I think it’s best not to make it such a glaring contrast. Of course, sharing and polite play should be encouaged because these are Good Things, but we shouldn’t make kids believe that’s the way the world is.
Some kids learn to cooperate with others in a different fashion. I guess “negotiate” would be a better word. Other kids seem to want to stick with the sharing rules and they get upset with the others who want to change the rules. Instead of negotiating, they sometimes run to the adults for backup or refuse to play. Basically, the rules become self-sustaining, with the kids themselves enforcing and changing them to suit their environment. Some kids are okay with that, and some have a harder time. It’s that ability to adapt to changing systems which seems to start a kid down the “popular” path.
“Endorse” isn’t the right word. There will always be unpopular kids in any environment. Children will always single out a certain percentage of the group to be outcasts. They will search for a trait which allows for discrimination. That’s just the nature of children and their social sturcture.
I’m just fascinated by the structure of social groups. I make no judgement-calls.
In a sense, yes, but I don’t think that it’s a concious decision. Our educational system doesn’t seem to take into account the social-animal aspects of childhood when setting up how they’ll be educated.
This is one of those questions which really doesn’t have a concrete answer. It’s much like the way we teach young children about Columbus and the Pilgrims as heros and then in highschool (sometimes) reveal the harsh truths. Some people would reply to any objections to that with: “Well, do you want us teaching first-graders about rape and genocide?” No, of course not but surely there’s some sort of happy medium. We should at least acknowledge the contradiction and try to think of ways to blunt its impact.
Well, maybe. Obedience will certainly come in more handy as an adult.
I know that it’s sort of un-PC to say that teaching obedience and conformity are good, but if you take a good hard look at it, maybe those are good things to teach kids.
A few years ago, I remember reading about the ACLU taking on a school in court to protect a girl’s right to wear green hair. Constitutional considerations aside, is this really something we should encourage? After all, once that young lady gets out in the “real world” she’s going to find herself extremely limited by her insistance on expressing herself through her green hair. No one will hire her, except maybe a tattoo shop. She may have the right to wear green hair, but the fact that it’s Constitutionally-approved won’t help her find a job.
Teaching kids to express themselves is all well and good, but it should come with the cautionary note that there is a time and place for it. Like it or not, the adult world is about conformity. A person who dresses bizarrely because they feel like it isn’t going to be respected.
The same applies to obedience. We Americans are a defiant lot, fiercely anti-class and antiauthoritarian. In some ways, this can be a good thing, but sometimes you just have to obey the boss because he’s the boss, no matter how stupid you think the order was. You have to listen to police officers even if you disagree with them.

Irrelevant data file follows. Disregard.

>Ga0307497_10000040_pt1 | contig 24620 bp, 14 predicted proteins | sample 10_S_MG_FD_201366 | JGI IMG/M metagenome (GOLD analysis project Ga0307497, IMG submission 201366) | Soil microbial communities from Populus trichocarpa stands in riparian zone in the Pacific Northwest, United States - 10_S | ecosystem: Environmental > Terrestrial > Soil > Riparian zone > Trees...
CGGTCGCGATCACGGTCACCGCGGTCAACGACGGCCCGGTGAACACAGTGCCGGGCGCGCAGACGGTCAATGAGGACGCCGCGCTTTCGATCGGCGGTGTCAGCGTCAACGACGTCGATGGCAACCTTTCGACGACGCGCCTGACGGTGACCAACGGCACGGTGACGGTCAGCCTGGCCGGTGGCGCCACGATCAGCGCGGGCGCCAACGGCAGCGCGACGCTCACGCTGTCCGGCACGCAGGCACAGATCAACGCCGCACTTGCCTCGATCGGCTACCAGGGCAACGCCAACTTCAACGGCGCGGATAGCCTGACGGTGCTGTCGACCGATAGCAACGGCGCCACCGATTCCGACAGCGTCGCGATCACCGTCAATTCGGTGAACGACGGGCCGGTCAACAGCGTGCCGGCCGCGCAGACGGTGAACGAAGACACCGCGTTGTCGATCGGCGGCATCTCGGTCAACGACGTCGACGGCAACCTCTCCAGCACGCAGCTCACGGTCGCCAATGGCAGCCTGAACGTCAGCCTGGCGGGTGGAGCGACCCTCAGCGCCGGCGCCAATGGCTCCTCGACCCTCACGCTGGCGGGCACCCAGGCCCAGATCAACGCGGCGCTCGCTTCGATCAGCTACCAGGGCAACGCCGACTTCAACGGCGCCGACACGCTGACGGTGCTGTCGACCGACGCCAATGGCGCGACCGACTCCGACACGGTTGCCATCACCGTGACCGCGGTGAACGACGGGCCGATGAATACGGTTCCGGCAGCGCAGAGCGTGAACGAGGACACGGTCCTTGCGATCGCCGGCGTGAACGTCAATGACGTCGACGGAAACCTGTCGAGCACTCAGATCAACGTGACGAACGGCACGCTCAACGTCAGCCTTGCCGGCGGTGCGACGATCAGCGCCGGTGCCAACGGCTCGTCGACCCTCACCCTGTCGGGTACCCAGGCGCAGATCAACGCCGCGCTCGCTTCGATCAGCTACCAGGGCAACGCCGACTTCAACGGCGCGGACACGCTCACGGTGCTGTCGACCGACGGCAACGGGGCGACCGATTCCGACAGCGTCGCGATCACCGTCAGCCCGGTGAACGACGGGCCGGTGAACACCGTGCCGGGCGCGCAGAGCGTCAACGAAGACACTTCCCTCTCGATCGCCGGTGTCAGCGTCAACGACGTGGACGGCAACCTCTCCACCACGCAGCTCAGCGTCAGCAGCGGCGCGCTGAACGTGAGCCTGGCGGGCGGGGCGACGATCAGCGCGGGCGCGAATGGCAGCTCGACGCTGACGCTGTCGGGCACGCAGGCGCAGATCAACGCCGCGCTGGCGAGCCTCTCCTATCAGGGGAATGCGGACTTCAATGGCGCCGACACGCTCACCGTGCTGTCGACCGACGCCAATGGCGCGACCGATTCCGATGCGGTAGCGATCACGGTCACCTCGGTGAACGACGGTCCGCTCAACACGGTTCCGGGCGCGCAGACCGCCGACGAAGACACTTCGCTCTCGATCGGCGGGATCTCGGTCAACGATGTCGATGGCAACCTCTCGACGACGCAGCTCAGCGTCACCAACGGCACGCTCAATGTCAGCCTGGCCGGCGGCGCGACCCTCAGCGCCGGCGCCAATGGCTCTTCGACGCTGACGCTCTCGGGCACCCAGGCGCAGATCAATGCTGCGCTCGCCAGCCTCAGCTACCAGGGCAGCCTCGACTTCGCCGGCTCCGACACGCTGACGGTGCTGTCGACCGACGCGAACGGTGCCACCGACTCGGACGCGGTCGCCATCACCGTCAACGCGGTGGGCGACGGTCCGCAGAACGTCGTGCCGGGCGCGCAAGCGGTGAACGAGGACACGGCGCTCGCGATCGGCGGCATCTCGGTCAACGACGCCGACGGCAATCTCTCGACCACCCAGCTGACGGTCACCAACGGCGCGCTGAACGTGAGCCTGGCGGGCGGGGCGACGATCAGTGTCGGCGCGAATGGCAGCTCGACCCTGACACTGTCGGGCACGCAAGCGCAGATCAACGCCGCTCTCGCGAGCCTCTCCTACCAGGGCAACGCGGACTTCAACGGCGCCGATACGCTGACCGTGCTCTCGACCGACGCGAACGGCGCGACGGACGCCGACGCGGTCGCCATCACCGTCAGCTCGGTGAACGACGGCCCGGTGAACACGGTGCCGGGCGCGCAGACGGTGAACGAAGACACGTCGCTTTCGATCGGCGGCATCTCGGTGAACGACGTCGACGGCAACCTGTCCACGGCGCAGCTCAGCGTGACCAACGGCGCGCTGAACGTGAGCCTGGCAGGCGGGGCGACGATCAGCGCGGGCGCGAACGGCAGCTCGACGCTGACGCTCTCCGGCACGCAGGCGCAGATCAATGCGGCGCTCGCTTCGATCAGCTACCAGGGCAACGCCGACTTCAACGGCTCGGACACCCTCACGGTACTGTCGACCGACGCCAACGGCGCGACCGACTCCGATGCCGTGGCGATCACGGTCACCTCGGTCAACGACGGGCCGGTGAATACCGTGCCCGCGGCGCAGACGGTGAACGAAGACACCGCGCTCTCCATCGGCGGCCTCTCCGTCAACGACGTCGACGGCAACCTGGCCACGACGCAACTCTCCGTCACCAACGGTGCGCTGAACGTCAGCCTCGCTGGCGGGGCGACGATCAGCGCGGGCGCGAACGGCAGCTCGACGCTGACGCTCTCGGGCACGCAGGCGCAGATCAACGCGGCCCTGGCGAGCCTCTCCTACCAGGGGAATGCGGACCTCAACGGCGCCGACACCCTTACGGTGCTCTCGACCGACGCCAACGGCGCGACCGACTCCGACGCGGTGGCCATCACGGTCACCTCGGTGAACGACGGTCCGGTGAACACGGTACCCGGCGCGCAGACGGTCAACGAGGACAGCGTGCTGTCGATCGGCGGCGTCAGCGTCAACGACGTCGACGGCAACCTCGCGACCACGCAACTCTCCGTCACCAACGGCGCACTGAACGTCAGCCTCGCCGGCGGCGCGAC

When my boss comes in and says something needs done, I jump up to go do it. One of my co-workers bitches about the tone of voice the boss used, or that it should be Cheryl’s turn to do that since she did it last week, or why she shouldn’t have to do it because she has a bigger workload. My boss hates her, and has told me that the next time a promotion comes available, I’m moving up. No doubt, my co-worker will bitch about how it’s unfair because she’s been here longer, and might alledge agism or racism.
The anti-class thing can be troublesome in the “real world”, too. I remember a couple of years ago, a woman posted a Pit thread because she was angry that her city pool was closed. It had been rented out for a party. She insisted that this was a bad lesson for the kids, because they were learning that money could buy them special circumstances and exclusivity.
Well, yeah, it can. Equality under the law is what our Constitution guarantees. It does not guarantee social equality, which flat-out does not exist in any place in the world. However, people get up-in-arms about it, probably because they were taught from babyhood that nobody’s better than anyone else. It’s true when it comes to human worth, but in the real world, the guy who got a diploma from a better univeristy will get the job over a guy who went to Local Branch Campus, and yeah, you might lose a promotion to a person whose dad plays golf with the boss.
My point is that it does kids a disservice to pretend that these things don’t exist. Instead, we should prepare them to combat their effects. For example, encourage kids to build their own skills so that they will be a viable opponent for a job rather than just muttering about how unfair it is.
Another destructive notion that we acquire in kindergarten is that we’re “special.” I have a pet theory that this leads to a good deal of our social friction. Everyone thinks that they’re different, that the rules don’t apply to them because they have special circumstances. But we’re not special. There are 200 million Americans just like you, who have the same wants, goals and passions. Yes, your genetic code may be unique, but you’re really just part of society like everyone else. Instead of focusing on encouraging kids to think of themselves as unique individuals, I think we should focus on how each of us is part of a society, a network which requires all of us to work together.